Dam Break Analysis
385(6)
Watershed Routing
391(7)
Generalized Flood Routing Models
398(10)
Problems
398(8)
References and Bibliography
406(2)
Hydrologic Frequency Analysis
408(54)
Hydrologic Random Variables and Data
408(3)
Probability Relationships
411(1)
Binomial Distribution and Risk Formula
412(3)
Empirical Relative Frequency Relations
415(2)
Analytical Probability Distributions
417(7)
Frequency Graphs
424(2)
Bulletin 17B Flood Frequency Analysis Methodologies
426(6)
Other Flood Frequency Analysis Methods
432(7)
Flow-Duration, Concentration-Duration, and Low-Flow Frequency Relationships
439(4)
Reservoir/River System Reliability
443(2)
Precipitation Frequency Analysis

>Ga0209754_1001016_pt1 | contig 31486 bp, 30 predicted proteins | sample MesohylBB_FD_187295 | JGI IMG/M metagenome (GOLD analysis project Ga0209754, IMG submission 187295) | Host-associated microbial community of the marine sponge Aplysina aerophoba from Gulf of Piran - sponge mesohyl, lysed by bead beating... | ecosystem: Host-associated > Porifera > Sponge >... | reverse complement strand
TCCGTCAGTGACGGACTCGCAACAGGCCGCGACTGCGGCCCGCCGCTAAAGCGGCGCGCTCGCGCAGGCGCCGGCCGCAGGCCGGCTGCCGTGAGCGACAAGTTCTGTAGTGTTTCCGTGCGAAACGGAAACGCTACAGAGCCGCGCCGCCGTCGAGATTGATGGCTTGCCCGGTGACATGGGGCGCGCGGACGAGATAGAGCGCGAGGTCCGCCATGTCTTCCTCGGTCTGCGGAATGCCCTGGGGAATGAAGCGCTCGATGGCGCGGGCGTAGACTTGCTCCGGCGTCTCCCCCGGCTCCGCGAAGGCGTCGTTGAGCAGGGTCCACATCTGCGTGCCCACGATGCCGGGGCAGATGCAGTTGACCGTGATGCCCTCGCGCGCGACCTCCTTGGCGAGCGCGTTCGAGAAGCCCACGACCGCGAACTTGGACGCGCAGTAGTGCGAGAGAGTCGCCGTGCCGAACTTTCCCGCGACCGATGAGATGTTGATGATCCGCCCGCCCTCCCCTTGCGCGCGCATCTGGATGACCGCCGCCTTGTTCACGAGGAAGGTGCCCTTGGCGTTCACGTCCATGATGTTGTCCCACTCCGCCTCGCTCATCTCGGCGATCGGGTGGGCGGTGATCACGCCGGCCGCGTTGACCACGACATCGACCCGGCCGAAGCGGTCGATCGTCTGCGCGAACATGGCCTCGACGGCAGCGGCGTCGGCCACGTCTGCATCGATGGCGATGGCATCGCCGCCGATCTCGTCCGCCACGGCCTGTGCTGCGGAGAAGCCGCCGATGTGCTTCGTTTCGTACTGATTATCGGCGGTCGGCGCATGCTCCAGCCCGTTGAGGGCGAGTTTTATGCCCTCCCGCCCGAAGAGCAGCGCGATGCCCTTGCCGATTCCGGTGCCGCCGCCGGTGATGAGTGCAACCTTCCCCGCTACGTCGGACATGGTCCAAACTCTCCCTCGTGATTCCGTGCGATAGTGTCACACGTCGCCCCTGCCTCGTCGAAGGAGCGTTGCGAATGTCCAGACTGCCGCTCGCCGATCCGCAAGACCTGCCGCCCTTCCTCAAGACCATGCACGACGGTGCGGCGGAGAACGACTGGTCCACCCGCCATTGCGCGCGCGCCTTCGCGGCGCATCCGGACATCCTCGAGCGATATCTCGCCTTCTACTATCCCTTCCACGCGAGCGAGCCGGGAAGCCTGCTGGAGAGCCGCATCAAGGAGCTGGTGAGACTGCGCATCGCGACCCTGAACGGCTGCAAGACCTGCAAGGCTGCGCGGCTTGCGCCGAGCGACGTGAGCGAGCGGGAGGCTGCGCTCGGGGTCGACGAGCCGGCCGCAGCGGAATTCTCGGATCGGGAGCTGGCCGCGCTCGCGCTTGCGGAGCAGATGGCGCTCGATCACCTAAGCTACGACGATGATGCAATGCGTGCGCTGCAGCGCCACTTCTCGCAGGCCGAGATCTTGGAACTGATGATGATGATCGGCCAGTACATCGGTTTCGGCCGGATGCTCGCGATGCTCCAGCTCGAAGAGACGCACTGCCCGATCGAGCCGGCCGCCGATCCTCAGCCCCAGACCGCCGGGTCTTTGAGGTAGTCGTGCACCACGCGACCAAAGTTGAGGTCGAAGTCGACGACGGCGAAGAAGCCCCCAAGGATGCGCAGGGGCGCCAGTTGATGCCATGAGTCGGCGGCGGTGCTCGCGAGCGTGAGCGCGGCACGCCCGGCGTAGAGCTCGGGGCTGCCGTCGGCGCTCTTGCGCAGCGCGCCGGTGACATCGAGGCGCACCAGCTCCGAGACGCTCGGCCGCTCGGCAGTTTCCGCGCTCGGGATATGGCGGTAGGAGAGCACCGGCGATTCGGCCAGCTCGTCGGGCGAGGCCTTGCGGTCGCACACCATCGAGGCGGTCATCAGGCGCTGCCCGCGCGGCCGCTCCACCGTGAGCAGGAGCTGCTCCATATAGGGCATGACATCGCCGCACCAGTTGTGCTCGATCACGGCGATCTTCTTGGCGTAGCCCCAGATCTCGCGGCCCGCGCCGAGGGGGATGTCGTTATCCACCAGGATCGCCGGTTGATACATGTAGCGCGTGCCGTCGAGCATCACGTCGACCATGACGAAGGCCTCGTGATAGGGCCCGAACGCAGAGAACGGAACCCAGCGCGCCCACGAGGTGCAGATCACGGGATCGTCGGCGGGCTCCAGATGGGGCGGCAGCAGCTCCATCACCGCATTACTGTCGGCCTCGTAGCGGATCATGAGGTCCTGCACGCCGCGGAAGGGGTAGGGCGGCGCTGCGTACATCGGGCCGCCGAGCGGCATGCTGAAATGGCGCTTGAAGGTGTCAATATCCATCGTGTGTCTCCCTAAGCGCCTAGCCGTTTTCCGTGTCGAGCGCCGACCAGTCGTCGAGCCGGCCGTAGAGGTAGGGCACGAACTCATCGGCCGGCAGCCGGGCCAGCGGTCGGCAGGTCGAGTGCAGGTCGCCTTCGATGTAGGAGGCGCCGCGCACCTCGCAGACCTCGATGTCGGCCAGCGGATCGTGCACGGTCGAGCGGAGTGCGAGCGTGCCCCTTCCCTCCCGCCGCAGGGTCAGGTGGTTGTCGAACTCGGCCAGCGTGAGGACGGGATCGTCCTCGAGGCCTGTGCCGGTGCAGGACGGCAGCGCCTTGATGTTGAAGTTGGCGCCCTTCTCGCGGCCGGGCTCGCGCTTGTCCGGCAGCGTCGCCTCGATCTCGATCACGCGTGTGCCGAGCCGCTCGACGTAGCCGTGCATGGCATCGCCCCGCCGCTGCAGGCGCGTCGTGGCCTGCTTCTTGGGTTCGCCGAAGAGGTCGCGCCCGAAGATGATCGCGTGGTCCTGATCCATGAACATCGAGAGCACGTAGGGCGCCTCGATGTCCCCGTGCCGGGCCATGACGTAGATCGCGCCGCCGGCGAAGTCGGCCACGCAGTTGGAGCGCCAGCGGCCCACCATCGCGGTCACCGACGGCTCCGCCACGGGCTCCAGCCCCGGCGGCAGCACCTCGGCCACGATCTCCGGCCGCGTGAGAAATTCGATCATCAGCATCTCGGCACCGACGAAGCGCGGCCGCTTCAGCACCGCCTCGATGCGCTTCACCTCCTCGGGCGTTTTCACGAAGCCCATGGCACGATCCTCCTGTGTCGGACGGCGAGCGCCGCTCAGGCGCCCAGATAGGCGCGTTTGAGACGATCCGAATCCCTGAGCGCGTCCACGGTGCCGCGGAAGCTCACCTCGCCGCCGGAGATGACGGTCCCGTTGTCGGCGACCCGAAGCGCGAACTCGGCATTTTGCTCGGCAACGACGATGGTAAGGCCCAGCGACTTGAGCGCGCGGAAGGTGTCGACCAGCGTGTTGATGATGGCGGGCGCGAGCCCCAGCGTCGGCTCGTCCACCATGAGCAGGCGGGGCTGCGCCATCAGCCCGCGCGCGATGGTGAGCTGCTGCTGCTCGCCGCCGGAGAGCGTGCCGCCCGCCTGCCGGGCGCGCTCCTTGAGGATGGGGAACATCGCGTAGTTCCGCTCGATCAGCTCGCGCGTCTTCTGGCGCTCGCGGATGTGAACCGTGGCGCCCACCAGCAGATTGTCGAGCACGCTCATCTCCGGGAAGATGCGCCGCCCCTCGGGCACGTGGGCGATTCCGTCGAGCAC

445(7)
Probable Maximum Storm
452(10)
Problems
455(5)
References
460(2)
Modeling Watershed Hydrology
462(72)
Watershed Hydrology
462(2)
Watershed Models
464(5)
Watershed Characteristics
469(5)
Rational Method for Estimating Peak Flow
474(3)
Separating Precipitation into Abstractions and Runoff
477(11)
Unit Hydrograph Approach for Estimating Flow Rates
488(14)
Erosion and Sediment Yield
502(8)
Water Quality Modeling
510(10)
Generalized Watershed Simulation Models
520(14)
Problems
525(6)
References
531(3)
Groundwater Engineering
534(88)
Subsurface Water
534(4)
Basic Equations of Groundwater Flow
538(19)
Wells
557(19)
Flow Net Analysis
576(8)
Numerical Methods
584(18)
Groundwater Quality
602(7)
Generalized Groundwater Models
609(13)
Problems
610(10)
Bibliography
620(2)
Urban Stormwater Management
622(87)
Stormwater Collection Systems
623(15)
On-Site Detention Basins
638(17)
Regional Detention Facilities